Seek out financial aid – should I apply, make too much money, I’ll never qualify are myths and misunderstandings—everyone tuition assistance, including the possibility of need-based financial aid. Designed to help supplement a family’s ability to meet college costs, need-based financial aid, when added to savings, scholarships, and other resources can lessen the financial burden. But one will never know until they complete and file the FAFSA – Free Application for Student Aid
Finally, communication is vital – as the parent of four and worked with countless other parents; communication is the key to finding the right education to career choice. Everyone involved needs to be on the same page, understanding expectations, deadlines, tasks, and the PLAN.
Download your free College Planning Overview and get a start on finding the right education match after high school!
Over the past few months, I have been reading, updating information, and talking to parents and higher education colleagues. I must confess I am concerned. It appears we are on the doorsteps of another year of College Planning Paralysis (CPP). Coined by Shelley Honeycutt, founder of Pivotal College Years, College Planning Paralysis is a syndrome affecting families of high school and college-aged students. It is discouraging to speak with and learn of the sheer number of parents suffering from CPP.
College Planning Paralysis
Most family’s experience a mild case of College Planning Paralysis (CPP), missing a few deadlines, a campus visit, or a task that generally doesn’t cause an issue. Schools are selected, applications submitted (admission and financial aid), and students ultimately enroll. But in other cases, CPP can throw households into a tailspin. Relationships become tested and the mental and physical well-being of the family. Stress, fatigue, anxiety, and panic become part of one’s daily life. CPP can disrupt school and work performance. CPP plays out in many ways, including:
- Decisions made on emotions, not based on realistic goals
- Financing strategies that turn into excessive debt due to borrowing
- Post-high school goals derailed due to attitude and lack of motivation
- Enrolling in college because everyone is going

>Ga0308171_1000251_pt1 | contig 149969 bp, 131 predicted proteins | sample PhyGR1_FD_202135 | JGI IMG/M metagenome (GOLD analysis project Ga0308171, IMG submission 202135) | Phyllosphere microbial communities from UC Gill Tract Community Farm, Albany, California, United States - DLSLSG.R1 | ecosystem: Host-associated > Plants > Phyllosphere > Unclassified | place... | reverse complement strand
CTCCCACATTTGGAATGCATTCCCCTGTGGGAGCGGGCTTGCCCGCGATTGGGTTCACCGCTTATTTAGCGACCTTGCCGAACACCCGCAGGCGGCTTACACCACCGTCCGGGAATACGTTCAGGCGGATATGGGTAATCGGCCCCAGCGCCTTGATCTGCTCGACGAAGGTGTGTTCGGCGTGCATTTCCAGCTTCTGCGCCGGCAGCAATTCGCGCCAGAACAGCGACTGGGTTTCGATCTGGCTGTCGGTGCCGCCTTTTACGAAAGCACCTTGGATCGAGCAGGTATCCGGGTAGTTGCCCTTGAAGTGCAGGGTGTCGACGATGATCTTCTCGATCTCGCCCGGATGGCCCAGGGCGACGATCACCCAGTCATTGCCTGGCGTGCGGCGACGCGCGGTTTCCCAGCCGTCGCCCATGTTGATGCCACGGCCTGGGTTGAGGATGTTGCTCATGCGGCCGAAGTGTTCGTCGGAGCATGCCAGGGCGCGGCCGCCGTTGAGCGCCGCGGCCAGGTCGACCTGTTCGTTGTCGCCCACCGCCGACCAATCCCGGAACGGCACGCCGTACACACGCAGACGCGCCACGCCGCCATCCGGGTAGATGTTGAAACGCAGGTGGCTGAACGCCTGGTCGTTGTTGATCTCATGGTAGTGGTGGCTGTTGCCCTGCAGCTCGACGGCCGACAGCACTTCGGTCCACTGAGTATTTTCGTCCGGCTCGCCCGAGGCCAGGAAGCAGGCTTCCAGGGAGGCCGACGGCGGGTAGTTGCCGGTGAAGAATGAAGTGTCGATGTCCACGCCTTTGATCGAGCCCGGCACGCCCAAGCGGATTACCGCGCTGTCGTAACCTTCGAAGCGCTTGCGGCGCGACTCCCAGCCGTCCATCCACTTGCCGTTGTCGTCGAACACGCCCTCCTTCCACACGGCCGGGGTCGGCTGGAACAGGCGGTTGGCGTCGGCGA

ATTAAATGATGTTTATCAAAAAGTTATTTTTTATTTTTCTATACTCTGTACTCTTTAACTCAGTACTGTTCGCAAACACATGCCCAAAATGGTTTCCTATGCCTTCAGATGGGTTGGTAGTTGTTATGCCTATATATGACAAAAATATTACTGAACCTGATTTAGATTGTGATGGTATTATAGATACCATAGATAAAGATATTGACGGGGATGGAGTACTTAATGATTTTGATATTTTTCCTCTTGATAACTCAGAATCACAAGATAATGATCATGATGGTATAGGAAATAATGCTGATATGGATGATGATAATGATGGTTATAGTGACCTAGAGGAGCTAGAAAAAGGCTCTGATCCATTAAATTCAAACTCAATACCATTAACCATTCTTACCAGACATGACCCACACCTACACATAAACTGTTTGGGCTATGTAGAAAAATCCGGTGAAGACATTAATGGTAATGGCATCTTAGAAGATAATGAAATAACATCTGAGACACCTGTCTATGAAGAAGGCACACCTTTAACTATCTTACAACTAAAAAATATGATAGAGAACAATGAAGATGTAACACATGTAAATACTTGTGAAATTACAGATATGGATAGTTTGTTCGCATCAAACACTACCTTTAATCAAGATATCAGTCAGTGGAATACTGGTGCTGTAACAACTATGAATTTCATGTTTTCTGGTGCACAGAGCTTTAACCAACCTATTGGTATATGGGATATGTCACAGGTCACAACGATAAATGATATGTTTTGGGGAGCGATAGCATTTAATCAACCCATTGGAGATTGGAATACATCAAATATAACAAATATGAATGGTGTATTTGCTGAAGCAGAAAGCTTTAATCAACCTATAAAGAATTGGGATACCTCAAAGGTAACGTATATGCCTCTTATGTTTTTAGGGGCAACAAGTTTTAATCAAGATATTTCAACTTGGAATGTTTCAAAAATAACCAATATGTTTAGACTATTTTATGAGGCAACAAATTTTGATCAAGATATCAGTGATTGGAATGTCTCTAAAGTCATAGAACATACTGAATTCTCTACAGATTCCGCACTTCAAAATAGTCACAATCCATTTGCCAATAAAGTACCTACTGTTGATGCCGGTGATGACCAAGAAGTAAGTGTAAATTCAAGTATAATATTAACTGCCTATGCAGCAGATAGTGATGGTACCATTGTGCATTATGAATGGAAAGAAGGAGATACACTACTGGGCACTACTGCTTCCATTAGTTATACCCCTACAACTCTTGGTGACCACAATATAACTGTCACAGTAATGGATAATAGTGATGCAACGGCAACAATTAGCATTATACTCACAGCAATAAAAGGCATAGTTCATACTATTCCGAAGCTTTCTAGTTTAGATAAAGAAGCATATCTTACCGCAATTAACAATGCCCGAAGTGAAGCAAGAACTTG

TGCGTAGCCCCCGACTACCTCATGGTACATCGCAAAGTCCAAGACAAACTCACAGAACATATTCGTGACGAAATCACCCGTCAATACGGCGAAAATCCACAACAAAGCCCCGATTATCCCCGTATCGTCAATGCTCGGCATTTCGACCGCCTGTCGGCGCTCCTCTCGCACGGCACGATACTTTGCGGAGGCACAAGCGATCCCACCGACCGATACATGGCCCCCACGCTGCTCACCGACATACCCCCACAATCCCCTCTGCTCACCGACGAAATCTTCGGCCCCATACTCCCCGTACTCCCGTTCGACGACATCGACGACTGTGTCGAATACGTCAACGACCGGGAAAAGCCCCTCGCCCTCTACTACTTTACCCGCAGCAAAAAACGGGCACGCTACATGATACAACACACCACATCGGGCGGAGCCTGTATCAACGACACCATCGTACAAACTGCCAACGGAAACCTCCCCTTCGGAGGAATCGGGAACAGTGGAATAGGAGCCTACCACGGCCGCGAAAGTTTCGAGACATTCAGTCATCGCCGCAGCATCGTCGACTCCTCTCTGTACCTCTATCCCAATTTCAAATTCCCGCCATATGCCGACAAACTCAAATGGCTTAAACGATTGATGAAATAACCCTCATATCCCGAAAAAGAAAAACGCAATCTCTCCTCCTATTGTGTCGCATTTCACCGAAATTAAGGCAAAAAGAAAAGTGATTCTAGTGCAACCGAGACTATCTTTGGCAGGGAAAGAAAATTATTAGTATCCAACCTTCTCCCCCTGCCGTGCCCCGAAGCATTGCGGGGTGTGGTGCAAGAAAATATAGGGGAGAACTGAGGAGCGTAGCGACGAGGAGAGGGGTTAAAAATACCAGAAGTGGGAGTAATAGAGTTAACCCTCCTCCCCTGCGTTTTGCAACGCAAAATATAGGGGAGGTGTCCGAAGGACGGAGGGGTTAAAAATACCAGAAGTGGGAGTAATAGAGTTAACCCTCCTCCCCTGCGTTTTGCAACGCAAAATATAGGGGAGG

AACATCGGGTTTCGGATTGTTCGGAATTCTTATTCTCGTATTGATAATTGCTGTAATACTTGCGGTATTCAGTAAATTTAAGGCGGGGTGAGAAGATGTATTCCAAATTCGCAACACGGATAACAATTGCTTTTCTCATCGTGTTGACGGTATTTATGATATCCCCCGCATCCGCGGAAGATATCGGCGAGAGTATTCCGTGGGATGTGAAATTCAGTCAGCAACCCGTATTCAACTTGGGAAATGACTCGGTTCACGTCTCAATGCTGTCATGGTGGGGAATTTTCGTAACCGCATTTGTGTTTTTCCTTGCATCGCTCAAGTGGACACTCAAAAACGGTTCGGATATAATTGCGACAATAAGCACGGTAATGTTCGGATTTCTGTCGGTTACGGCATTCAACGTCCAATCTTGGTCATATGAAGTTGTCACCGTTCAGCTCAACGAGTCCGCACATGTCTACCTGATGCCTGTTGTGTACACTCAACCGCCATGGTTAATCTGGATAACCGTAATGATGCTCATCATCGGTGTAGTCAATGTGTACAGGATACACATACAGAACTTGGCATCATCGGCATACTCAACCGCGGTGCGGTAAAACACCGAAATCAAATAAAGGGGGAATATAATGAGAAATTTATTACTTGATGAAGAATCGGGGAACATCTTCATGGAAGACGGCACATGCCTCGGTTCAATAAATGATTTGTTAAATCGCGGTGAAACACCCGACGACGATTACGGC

Tips to Avoid College Planning Paralysis
- Start now – as a family, map out the post-high school goals and needs
- Conduct an honest review of financial and academic capabilities
- Draw up an individualized plan to follow; make life easier at home, school, and work
- Include a checklist to meet deadlines and manage everyday tasks
- Ignore external distractions that can derail wise personal choices
- Learn your price point. What can you afford, annually and 4-years?
- Learn the terminology – Expected Family Contribution, Net Price, Cost of Attendance, Selectivity
- Look beyond the rankings and consider unknown schools when building a college list
- Don’t be afraid to stop, ask questions, and seek guidance
As I mentioned in a previous post, the pandemic has changed the game. So STOP the College Planning Paralysis and get moving today. Understand the rules and processes of admissions and financial aid and how decisions can affect family budgets, long-term debt, and sound education choices.
CALM THE WATERS – Are you feeling anxious? Have questions? As a parent of four working college graduates, having spent my career in college and high school enrollment (admissions and financial aid) and marketing positions, I understand the complexity of college planning. I welcome the chance to provide clarity and insights to your questions. Feel free to reach me by text or telephone at 617-240-7350 or email at email@example.com.
Love July …. Although we have had a few warm days already, you have to love July. Time to kick back, grab some vacation time, walk the beach, or sit poolside. For families of high school and college-aged students, the summer offers no rest from the critical tasks and activities associated with post-high school and college-related activities.